Upper Peninsula Road Runners Club Hall of Fame
Alan Jarvie, Rudyard
Inducted into the UPRRC Hall of Fame in 2019 as the 44th member.
Alan Jarvie has been a runner his entire life. His most vivid childhood memories revolved around running. It was his preferred mode of defense for those occasional playground skirmishes at school and early on became his signature trait.
Running served him well during four years of track and cross-country at Rudyard High School. He ran many events, but excelled at the two mile, posting many efforts in the sub eleven minute range. Shortly thereafter, his gift payed off during a 3-year stint in the army where endurance and being fleet of foot had its advantages.
Upon returning home running took a hiatus as starting a family and career took precedence. In the early to mid 1980’s the popularity of road racing arrived in northern Michigan and Al caught the running bug again. Before long he was training and racing on a regular basis with unexpected success. Much of his free time was then devoted to running and he joined the U.P. Road Runners Club feeling that the eastern UP was poorly represented. Al has served as the eastern representative since 1990.
At this time Al also took up the challenge of coaching track and cross-country at Rudyard where he served from 1990-2011. During his tenure Rudyard had 2 UP State champions, 4 runners-up and 6 conference titles in cross-country.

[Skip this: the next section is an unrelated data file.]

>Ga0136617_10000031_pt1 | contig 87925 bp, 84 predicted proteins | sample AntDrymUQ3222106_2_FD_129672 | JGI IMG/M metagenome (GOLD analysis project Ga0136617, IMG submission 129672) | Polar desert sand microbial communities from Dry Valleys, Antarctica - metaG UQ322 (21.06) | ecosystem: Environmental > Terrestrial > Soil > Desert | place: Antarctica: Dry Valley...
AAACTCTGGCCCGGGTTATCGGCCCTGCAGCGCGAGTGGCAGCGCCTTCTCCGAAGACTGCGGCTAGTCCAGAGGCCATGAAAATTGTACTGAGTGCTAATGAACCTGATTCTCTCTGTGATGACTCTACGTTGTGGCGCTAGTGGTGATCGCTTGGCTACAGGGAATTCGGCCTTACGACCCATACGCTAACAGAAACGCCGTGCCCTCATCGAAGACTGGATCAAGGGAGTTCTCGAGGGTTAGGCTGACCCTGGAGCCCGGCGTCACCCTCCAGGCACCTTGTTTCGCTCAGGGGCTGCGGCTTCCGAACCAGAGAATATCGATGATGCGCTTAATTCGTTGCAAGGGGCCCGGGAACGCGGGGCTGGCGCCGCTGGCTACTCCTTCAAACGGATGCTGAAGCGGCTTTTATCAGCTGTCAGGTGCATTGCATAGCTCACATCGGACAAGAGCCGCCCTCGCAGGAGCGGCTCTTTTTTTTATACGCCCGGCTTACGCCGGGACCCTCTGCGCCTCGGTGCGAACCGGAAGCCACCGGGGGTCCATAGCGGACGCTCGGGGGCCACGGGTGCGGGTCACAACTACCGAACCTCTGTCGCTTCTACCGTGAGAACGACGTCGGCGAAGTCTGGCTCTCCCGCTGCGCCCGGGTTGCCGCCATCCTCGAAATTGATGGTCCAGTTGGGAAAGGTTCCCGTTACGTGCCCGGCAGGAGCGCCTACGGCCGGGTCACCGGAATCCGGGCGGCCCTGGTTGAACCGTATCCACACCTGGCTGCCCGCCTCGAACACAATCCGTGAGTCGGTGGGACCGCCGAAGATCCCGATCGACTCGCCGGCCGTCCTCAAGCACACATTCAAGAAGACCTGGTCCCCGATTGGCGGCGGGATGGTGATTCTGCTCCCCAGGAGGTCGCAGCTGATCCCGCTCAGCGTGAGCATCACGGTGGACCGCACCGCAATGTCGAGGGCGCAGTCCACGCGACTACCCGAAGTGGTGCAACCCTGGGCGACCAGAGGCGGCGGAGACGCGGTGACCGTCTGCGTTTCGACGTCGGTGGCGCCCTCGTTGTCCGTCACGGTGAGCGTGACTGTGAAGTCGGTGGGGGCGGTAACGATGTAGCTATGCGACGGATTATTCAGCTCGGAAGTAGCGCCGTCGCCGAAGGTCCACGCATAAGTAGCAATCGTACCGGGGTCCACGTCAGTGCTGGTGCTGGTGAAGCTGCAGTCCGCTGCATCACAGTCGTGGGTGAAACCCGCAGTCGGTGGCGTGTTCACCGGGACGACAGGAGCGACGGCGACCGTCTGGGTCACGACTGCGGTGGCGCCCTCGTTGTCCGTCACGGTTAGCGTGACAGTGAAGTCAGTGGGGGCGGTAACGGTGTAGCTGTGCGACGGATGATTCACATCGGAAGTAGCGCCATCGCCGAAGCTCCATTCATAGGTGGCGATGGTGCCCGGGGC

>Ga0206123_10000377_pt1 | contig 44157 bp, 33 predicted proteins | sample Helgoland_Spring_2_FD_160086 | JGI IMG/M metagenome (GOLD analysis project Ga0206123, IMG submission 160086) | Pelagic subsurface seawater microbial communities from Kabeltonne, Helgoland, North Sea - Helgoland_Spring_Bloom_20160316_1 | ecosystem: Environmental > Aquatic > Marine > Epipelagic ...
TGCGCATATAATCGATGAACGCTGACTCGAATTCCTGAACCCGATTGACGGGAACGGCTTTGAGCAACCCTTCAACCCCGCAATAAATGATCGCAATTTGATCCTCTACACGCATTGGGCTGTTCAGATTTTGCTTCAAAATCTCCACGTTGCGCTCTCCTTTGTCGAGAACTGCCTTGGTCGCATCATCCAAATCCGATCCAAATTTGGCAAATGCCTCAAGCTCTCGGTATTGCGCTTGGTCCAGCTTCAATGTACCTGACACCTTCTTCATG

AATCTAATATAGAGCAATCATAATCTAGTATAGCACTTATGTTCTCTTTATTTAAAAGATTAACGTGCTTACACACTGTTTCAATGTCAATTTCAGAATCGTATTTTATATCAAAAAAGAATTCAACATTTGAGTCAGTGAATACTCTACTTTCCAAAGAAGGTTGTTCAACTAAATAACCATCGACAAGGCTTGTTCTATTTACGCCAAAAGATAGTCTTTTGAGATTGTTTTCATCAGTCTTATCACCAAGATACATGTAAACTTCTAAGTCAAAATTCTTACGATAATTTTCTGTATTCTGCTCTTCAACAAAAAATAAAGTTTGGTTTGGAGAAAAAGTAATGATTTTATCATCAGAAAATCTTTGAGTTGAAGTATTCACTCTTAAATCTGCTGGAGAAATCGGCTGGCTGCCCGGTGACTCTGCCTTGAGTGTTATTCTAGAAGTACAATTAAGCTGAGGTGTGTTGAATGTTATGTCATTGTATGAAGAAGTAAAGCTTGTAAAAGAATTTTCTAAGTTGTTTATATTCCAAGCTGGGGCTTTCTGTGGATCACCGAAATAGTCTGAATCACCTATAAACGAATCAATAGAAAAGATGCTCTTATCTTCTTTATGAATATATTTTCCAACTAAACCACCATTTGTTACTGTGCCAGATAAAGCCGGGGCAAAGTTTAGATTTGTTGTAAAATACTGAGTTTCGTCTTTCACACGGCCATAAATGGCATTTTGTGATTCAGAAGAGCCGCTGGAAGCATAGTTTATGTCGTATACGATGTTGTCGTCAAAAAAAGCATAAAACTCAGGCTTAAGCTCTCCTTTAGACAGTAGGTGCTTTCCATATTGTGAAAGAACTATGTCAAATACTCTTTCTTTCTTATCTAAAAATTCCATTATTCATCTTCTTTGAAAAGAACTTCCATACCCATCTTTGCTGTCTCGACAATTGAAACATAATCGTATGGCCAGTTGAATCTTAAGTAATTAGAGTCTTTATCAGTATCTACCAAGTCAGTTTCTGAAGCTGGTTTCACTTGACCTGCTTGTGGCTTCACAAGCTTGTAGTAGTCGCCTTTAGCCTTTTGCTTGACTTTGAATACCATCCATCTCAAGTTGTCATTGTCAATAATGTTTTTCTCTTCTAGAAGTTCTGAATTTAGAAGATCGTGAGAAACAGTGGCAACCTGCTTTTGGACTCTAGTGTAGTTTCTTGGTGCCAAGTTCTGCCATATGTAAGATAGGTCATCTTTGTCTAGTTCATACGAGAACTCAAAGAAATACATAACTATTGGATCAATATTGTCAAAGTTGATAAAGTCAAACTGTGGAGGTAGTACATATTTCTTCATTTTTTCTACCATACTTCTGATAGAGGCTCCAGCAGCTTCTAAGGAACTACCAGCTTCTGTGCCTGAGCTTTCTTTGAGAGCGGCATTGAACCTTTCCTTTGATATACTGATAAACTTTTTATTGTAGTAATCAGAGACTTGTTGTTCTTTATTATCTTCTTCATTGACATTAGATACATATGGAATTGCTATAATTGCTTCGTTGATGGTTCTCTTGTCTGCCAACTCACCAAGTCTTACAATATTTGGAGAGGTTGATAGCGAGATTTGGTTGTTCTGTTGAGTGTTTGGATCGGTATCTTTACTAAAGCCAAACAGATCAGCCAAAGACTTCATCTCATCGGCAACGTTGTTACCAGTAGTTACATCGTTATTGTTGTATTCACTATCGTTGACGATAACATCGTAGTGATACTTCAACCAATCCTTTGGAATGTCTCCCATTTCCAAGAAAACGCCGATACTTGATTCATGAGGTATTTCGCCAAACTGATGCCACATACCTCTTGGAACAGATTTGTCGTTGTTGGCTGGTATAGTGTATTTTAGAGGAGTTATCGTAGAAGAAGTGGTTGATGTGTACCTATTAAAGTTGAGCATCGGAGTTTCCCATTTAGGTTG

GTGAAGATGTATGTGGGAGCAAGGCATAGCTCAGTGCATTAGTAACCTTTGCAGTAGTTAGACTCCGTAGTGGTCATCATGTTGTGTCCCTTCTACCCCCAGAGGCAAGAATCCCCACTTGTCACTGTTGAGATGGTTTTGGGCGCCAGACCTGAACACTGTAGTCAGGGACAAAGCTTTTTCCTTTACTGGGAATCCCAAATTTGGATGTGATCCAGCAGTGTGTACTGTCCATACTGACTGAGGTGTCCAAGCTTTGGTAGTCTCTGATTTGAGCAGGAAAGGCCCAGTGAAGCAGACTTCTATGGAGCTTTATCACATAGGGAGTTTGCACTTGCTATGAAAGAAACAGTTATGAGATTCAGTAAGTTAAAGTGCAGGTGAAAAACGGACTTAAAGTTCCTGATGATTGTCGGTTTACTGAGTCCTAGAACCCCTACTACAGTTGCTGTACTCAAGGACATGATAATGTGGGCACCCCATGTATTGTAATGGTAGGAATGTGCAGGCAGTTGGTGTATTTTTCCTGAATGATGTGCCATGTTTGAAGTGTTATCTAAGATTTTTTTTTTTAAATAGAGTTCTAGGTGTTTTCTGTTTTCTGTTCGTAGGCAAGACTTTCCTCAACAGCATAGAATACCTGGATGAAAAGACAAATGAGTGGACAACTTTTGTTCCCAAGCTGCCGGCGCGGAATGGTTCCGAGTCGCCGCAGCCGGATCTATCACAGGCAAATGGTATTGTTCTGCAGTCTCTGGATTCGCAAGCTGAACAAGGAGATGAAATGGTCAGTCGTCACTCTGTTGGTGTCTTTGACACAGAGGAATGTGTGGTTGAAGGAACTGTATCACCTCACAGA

During the past 35 years most of Al’s log books have registered one or two thousand miles of training and ten to twenty races per year. Some years more or less depending on goals and injuries. He claims he’s never mastered the marathon, despite numerous Boston Qualifiers, stating he’s too impatient. Lifetime PR’s include: 2 mile-9:39, 5K- 15:55, 10K- 35:37, half marathon-1:23, marathon-3:07, and 50K-5:41. Other running highlights are co-founding a prisoner running club at Kinross Correctional Facility which had as many as 125 members regularly participating; winning the Michigan USATF 5K Masters track title in 1998; making the pilgrimage to the Boston Marathon in 2009; and being part of the incredible family that makes up the running community be they athletes, organizers or volunteers. We must not forget one of his most rewarding highlights, mentoring young and old, beginners and experienced runners. He helps them by writing training programs, and is always willing to run with them as they train.
Most of Al’s running takes place on the trails now. The lower impact and laid-back mind set are an accommodation to the aging process, but he’s still out there doing it and that’s what matters. Al continues to live in Rudyard with wife, Margaret. His daughter Michelle lives in Pickford and is also a runner. He is an avid reader and enjoys biking, woodworking and really fast cars.